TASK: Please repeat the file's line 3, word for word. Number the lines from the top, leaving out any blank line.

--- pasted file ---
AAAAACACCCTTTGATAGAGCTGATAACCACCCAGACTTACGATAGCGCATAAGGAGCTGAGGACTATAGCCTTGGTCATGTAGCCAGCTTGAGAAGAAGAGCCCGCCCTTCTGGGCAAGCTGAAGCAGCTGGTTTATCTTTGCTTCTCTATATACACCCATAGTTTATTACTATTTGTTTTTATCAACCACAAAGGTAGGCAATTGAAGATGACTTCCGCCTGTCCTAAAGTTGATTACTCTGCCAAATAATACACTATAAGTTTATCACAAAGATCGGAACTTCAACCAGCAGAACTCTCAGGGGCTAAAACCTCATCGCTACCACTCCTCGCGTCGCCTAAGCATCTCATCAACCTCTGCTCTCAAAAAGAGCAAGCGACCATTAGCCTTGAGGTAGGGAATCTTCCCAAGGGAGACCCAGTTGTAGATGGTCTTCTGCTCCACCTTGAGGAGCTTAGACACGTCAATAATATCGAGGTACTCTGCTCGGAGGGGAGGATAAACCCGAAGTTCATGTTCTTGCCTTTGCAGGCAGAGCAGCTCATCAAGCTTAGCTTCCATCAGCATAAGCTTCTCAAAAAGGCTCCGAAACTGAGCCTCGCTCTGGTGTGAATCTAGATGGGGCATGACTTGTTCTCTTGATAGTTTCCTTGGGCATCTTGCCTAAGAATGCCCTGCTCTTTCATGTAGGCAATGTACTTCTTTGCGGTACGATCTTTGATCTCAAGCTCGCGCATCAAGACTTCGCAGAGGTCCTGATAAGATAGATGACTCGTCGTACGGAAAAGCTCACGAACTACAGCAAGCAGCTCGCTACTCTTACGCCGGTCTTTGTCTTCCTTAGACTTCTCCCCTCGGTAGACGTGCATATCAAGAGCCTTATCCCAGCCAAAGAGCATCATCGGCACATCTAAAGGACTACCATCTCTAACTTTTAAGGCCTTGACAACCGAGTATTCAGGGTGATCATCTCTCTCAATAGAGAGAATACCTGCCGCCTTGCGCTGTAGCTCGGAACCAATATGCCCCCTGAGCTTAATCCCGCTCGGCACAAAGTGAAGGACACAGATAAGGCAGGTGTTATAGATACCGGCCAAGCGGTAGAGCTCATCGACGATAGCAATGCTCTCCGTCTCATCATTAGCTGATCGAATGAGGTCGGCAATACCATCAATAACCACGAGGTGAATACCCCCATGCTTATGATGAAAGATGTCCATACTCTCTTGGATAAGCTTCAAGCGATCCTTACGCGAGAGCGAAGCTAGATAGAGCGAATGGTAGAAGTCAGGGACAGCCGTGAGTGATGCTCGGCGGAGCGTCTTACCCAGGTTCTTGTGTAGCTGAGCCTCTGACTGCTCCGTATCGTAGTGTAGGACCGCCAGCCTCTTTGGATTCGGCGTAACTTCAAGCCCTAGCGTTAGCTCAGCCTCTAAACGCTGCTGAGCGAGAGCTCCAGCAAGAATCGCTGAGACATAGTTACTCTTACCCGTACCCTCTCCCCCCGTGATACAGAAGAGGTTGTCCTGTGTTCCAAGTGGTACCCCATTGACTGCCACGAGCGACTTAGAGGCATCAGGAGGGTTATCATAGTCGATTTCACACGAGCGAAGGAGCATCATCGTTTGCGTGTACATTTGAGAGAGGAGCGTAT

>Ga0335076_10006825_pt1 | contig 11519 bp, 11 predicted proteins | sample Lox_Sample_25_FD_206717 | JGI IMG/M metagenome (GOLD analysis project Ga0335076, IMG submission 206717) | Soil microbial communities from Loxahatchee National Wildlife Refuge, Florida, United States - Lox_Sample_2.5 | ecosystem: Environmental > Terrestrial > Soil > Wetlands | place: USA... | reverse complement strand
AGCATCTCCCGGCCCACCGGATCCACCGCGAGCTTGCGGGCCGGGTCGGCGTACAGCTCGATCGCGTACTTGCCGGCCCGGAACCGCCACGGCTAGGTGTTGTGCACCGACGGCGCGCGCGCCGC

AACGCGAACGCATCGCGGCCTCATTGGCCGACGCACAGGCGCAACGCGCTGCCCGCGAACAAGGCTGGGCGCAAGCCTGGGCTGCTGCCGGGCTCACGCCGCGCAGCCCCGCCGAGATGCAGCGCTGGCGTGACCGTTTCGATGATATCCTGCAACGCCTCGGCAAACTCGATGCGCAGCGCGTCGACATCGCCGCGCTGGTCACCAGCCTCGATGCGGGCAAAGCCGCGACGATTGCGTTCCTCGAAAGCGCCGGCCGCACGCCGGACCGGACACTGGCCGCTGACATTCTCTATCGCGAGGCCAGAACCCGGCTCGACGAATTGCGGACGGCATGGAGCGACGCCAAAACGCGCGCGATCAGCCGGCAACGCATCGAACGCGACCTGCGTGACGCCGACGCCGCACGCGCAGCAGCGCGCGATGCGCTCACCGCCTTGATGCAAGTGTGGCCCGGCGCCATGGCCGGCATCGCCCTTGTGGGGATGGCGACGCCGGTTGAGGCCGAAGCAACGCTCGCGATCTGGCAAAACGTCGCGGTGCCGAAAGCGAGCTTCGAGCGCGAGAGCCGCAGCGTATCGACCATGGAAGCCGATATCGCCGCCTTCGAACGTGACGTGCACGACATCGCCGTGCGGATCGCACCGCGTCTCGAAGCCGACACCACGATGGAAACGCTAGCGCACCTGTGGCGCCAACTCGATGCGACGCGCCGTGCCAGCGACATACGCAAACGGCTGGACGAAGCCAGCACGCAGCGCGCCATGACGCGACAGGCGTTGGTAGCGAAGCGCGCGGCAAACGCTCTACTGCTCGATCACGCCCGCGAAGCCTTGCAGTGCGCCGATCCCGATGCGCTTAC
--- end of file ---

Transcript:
AGCATCTCCCGGCCCACCGGATCCACCGCGAGCTTGCGGGCCGGGTCGGCGTACAGCTCGATCGCGTACTTGCCGGCCCGGAACCGCCACGGCTAGGTGTTGTGCACCGACGGCGCGCGCGCCGC